At her first Championship Show she came first in a large Puppy Bitch Class to qualify her to go to Crufts in 2014. Showing classes are judge to select a dog which fits the Kennel Club Breed Standard for a Retriever Labrador. The standard looks at both conformation, movement and temperament.

Very proud of my special girl.

Fun Day

As Chairman of North West Labrador Retriever Club in 2012 and 2013 I worked with a team to organise Fun Days and Companion Shows to help raise funds to support Hounds 4 Heroes.

This year I felt we had asked enough of the same people so decided to hold a special day, at my place and invite Lancastria Labradors and their forever families.

The response was phenomenal, so many friendly people with even more friendly dogs. We had a ball!

I am sure it was the hottest day of the year. We had sprinklers running all day to keep dogs cool when they were not playing in a water filled canoe in which floated plastic yellow ducks. Yes, mind blowing, I know, but we have pictures to prove it!

The day was a laugh from beginning to end with Dog Sausage Chase, Agility, Retrieving and we even played Hoops with Horse shoes. Everyone brought their own picnics which they turned into a joint banquet. It was a great pleasure to see relaxed two/four legged people just living up to the days title, that of…….having fun.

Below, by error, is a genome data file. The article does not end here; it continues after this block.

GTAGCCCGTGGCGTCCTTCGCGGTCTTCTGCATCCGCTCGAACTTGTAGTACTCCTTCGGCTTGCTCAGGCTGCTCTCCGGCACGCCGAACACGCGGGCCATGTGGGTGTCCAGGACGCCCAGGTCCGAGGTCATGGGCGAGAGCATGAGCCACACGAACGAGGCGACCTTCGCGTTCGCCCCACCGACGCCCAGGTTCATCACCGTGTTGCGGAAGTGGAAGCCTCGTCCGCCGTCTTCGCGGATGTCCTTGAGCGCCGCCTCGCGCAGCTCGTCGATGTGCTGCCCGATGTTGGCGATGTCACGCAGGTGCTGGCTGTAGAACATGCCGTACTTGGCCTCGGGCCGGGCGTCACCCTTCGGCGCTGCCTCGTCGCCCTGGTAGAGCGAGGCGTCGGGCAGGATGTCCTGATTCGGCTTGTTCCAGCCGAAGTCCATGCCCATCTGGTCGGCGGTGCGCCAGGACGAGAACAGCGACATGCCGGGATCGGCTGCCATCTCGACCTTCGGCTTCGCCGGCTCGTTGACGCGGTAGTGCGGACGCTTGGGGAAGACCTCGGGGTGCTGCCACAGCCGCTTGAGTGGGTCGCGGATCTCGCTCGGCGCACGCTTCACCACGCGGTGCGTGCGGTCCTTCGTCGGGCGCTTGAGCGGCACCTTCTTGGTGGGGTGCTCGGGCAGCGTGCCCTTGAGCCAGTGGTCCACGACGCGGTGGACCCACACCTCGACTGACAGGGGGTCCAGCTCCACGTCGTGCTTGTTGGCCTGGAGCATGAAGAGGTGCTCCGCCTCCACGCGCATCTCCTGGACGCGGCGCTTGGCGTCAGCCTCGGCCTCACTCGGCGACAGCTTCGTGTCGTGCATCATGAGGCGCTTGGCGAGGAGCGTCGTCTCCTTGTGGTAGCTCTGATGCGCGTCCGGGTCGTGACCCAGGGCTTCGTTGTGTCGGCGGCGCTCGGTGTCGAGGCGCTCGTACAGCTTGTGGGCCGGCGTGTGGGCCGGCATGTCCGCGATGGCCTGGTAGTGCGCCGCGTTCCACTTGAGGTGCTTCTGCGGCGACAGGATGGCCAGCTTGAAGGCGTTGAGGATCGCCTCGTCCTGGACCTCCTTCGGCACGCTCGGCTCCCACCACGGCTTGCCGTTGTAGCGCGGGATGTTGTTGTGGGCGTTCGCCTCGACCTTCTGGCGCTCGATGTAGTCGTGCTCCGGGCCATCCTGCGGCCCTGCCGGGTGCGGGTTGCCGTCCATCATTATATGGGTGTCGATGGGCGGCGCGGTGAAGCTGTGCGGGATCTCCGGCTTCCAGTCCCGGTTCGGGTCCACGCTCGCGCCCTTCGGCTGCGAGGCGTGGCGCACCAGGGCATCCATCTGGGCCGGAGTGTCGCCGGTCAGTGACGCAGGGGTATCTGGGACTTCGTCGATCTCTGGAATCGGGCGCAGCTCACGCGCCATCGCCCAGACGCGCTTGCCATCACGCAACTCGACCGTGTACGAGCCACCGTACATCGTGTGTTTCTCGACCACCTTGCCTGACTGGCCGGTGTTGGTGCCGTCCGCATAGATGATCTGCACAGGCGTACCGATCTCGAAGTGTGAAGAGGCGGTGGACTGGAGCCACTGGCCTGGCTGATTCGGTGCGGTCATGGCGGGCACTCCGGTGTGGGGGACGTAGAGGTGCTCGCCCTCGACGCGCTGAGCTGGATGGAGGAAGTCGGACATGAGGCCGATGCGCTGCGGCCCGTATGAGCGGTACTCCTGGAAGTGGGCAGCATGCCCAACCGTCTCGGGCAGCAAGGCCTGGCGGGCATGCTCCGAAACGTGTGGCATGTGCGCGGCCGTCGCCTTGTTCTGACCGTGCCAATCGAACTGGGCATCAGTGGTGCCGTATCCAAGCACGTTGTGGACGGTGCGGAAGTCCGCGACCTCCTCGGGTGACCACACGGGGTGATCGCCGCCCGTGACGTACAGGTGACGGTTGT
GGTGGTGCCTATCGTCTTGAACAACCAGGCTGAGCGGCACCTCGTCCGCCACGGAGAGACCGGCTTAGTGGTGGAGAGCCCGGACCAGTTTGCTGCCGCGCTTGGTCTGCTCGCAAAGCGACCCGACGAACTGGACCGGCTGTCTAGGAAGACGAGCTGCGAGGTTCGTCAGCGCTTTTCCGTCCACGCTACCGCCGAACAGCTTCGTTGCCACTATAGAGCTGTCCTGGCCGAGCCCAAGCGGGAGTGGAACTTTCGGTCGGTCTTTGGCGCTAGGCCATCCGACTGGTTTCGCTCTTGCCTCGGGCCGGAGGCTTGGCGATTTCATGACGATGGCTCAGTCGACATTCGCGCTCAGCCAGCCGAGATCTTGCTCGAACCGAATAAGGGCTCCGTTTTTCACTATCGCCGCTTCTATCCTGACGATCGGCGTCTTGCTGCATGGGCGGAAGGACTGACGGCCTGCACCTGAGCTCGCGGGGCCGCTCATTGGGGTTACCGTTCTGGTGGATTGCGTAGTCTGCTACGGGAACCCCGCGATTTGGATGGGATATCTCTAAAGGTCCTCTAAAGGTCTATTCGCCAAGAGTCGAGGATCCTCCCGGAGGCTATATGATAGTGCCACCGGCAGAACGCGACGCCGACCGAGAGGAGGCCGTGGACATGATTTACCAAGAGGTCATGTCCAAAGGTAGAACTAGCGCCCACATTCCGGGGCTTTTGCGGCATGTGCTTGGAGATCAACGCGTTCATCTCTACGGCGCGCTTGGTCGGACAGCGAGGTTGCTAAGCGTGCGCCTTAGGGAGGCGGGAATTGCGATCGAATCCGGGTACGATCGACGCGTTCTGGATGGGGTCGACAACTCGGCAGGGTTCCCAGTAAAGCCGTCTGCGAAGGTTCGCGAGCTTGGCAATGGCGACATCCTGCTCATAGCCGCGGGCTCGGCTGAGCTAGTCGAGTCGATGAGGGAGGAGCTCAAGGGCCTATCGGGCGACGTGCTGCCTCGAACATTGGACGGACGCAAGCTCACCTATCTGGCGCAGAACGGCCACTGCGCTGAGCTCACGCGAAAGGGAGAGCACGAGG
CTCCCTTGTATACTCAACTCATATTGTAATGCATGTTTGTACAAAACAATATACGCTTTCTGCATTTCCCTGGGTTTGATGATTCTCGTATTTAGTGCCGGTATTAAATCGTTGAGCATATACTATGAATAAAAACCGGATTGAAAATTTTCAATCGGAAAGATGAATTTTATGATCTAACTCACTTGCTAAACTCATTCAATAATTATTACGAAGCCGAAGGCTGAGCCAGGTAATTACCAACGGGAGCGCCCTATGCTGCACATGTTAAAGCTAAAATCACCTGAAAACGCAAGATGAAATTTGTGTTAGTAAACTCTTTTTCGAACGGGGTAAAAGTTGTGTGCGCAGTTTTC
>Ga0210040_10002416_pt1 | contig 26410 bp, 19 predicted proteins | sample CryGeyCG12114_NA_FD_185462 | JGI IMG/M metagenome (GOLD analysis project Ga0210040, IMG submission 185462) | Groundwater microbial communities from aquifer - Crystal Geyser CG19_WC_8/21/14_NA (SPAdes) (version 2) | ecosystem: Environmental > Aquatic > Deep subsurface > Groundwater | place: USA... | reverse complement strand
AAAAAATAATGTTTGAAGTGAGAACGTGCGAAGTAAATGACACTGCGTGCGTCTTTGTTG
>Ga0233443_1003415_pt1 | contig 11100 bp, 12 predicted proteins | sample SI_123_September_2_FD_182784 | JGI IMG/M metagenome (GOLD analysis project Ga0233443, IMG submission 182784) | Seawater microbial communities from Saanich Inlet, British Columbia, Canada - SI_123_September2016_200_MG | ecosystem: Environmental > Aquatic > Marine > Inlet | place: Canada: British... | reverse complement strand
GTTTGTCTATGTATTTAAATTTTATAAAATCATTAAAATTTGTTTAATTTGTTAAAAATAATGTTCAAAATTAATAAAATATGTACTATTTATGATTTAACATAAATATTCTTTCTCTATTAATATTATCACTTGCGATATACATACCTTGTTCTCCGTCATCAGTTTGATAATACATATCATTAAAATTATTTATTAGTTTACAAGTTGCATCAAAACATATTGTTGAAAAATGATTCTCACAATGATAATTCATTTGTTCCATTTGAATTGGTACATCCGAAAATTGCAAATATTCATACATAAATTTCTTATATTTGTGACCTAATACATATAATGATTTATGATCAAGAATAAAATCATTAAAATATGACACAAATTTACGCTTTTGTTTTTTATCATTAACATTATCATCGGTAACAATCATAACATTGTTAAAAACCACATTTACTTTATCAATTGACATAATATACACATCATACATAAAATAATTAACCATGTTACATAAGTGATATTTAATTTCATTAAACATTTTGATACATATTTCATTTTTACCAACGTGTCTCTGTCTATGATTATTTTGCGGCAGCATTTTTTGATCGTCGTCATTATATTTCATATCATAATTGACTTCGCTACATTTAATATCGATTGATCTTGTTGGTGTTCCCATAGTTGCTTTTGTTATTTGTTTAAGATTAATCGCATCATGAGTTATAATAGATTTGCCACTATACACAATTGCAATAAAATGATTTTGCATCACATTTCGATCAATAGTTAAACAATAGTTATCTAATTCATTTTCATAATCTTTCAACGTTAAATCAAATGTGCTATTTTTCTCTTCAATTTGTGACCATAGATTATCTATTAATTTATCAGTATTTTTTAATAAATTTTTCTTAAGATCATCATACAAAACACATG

Many thanks to all who came, donated raffle prizes and then bought raffle tickets. We made a sizeable donation to Hounds 4 Heroes Charity.

I have promised that we will do the same again next year so please keep in touch and keep filling in your Puppy Diaries.

It might be unfair of me to single out helpers but here goes anyway. Peter who carried everything we needed onto the field, my son who cut grass with tractor and lawn mower and Rachel who rushed around all morning so we were ready on time.

Photos are a collection sent by everyone who was with us.

Working Gun-dog Certificate

At a Working Gundog Certificate Day, run under Kennel Club Rules and organised by The North West Labrador Retriever Club Rhodenash Sundancer for Lancastria was deemed worthy to be awarded a PASS certification.